Tech giant Google backtracks over concerns with Google Buzz privacy settings

A barrage of negative publicity has forced Google to modify its most recent product launch, Google Buzz.

'Improved': GoogleBuzz
'Improved': GoogleBuzz

The tech behemoth released the social media platform last week to a wave of negative coverage over default privacy-setting flaws, leaving Google backpedalling to make changes over the weekend.

Peter Barron, head of communications, UK, Ireland and Benelux, Google, admitted: ‘We didn't get everything right, and we're working hard to improve things based on feedback from users. We have already made a number of major changes, but it's still early and we have further improvements on the way.'

Barron added: ‘We look forward to hearing more suggestions and will continue to improve Buzz, with transparency and control the priority.'

Google Buzz collects a range of content from social networks within one platform and has the unique selling point of building the network directly from the user's Gmail contacts.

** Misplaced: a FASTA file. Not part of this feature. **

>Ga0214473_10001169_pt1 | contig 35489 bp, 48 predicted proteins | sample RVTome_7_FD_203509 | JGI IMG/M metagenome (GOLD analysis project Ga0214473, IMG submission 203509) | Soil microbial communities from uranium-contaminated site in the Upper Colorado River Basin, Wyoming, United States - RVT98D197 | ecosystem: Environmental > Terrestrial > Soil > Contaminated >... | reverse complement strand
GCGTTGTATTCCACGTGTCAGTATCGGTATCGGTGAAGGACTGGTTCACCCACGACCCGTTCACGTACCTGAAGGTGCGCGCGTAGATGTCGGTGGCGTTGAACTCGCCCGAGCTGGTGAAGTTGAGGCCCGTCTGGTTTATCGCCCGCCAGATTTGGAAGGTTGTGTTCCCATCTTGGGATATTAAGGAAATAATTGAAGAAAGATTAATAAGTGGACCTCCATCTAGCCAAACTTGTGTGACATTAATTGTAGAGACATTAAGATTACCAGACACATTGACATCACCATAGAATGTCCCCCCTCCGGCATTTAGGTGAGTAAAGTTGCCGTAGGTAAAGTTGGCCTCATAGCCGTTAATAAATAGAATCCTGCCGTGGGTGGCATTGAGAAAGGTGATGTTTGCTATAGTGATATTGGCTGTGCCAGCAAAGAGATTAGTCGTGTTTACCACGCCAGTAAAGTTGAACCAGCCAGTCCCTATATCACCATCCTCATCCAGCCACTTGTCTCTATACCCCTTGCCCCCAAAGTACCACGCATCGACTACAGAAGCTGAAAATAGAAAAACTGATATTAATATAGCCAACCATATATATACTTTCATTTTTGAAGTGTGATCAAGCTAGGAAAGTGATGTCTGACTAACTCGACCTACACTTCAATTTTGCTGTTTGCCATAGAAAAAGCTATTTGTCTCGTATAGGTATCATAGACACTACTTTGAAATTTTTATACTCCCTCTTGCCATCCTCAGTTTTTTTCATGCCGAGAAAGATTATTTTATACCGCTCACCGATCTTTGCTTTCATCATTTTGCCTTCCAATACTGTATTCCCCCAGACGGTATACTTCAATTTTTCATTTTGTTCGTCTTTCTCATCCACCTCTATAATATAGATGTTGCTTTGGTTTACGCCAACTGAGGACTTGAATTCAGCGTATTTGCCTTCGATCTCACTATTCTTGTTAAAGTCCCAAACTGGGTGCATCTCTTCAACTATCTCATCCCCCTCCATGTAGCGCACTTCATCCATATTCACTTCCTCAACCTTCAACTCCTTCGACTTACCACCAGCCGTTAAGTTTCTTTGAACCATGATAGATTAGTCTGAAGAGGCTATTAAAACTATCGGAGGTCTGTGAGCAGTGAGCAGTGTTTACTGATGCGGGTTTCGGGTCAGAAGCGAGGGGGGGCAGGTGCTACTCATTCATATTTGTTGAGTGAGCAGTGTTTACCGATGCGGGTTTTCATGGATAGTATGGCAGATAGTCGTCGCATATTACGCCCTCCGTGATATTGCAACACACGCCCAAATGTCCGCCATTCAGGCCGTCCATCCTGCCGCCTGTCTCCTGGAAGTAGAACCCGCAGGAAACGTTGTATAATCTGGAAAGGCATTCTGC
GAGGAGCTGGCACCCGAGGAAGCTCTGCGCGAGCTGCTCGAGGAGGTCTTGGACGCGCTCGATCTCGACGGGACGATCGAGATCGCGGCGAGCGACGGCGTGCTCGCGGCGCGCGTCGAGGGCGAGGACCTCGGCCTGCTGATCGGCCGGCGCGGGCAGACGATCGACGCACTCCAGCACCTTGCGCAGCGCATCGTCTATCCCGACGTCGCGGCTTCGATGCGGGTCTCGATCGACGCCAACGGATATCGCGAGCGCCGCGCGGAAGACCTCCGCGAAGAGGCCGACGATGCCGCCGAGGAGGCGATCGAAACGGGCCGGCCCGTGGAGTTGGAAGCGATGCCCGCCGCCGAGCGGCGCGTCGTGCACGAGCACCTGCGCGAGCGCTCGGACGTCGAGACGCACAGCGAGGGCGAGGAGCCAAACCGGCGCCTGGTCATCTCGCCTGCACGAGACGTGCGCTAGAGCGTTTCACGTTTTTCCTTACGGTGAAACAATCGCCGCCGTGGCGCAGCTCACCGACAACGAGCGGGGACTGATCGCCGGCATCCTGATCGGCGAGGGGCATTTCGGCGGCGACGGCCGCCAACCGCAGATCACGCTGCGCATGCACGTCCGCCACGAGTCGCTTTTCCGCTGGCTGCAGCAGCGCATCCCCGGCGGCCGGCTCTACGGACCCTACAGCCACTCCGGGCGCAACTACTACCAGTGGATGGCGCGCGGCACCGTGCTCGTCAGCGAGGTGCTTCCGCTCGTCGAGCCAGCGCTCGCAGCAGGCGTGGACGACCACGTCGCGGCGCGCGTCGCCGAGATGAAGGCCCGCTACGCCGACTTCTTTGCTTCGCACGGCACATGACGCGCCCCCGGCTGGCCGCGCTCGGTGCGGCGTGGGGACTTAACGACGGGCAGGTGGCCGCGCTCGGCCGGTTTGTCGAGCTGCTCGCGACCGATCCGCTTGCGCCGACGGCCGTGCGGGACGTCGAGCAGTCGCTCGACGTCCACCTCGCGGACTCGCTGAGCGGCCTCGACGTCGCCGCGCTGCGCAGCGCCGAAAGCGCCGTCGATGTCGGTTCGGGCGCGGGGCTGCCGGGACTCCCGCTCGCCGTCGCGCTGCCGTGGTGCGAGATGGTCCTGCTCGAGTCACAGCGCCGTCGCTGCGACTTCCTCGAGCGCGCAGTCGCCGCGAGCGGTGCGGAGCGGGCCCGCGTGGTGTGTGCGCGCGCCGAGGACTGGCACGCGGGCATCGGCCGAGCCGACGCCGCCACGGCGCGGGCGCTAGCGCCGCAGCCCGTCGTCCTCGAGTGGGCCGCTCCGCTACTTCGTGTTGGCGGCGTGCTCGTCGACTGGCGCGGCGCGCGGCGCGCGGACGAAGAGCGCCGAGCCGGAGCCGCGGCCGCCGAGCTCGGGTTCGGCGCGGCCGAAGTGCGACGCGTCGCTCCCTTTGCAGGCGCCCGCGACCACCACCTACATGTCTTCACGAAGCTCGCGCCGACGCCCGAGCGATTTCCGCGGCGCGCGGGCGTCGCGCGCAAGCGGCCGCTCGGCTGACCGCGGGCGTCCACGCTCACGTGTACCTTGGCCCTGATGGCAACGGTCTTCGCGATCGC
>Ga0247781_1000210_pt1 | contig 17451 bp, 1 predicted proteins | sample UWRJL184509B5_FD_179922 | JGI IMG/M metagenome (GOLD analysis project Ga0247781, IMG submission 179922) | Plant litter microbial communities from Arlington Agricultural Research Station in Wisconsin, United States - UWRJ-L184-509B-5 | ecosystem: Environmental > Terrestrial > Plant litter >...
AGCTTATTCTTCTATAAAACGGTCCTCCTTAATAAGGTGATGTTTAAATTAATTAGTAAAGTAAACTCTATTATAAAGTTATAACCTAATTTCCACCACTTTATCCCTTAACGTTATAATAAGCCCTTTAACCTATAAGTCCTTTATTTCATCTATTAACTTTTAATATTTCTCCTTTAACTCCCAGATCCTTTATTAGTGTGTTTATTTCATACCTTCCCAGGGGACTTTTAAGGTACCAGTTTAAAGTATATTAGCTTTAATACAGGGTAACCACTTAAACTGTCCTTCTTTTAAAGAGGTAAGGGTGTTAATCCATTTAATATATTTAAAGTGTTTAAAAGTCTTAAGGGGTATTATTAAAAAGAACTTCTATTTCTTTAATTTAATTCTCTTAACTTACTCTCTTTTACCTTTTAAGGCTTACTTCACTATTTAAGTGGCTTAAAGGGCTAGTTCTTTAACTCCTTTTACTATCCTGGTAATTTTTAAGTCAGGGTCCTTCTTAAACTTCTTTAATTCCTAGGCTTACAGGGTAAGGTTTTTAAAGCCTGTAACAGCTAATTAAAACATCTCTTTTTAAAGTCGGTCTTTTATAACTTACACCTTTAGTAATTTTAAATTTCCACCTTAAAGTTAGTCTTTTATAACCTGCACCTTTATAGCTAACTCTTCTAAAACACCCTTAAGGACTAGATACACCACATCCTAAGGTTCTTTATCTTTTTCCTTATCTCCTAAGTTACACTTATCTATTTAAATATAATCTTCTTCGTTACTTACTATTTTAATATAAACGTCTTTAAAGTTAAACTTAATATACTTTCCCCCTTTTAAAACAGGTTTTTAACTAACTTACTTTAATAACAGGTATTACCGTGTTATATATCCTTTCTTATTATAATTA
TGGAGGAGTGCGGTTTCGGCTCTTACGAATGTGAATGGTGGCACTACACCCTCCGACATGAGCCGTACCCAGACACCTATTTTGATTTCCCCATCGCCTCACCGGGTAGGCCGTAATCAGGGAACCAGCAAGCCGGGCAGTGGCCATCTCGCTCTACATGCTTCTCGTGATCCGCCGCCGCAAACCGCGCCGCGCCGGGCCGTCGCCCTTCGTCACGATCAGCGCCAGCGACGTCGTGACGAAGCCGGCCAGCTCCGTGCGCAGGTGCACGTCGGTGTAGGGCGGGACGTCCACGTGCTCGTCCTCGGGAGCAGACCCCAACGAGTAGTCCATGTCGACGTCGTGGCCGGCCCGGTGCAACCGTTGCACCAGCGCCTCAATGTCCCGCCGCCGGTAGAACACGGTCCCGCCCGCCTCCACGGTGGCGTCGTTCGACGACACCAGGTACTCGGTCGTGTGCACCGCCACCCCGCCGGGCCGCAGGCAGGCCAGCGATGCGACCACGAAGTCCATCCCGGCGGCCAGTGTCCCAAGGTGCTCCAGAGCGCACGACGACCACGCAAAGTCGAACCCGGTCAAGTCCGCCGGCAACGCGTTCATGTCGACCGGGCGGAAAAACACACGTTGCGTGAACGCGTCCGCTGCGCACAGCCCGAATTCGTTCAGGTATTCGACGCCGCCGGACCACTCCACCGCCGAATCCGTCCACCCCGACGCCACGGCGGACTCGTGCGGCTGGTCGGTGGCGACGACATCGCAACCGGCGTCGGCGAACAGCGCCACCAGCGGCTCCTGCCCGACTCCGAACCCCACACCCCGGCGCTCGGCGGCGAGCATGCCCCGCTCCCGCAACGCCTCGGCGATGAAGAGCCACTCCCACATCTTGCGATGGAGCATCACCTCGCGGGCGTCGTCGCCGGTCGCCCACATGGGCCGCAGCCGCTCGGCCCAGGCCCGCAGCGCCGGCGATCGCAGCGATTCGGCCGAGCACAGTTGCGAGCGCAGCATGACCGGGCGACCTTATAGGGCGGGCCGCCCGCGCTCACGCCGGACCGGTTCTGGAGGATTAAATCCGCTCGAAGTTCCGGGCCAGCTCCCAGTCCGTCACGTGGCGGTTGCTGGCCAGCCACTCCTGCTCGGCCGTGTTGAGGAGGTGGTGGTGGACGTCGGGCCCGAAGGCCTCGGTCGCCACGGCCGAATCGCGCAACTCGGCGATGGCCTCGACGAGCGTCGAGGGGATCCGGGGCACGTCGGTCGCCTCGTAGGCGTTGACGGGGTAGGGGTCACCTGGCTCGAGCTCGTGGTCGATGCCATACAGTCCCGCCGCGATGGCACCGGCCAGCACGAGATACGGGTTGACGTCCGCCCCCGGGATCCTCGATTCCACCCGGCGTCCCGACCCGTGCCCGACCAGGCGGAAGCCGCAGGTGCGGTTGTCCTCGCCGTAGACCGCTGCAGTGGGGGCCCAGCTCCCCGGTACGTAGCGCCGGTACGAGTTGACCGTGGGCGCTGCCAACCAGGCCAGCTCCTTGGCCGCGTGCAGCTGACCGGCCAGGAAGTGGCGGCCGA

The privacy issues being questioned stem from the public being able to see Gmail contacts who have most frequently been emailed or chatted with on the site.

Mark Pack, associate director, digital, Mandate Communications, said: ‘What's odd is Google usually releases products with beta labelling, but the software doesn't change a great deal.

‘In this case, the mirror image occurred: Google released the product out of beta, but was forced to make many changes. This suggests it has misjudged how people would react.'

Social networking site Facebook also suffered a backlash in the media last December following a change to its default privacy settings without consulting the site's users.

Ged Carroll, director, digital strategies, Ruder Finn, said: ‘Google has a licence to innovate from consumers and the media. However, too many high-profile failures and that licence may be rescinded.'

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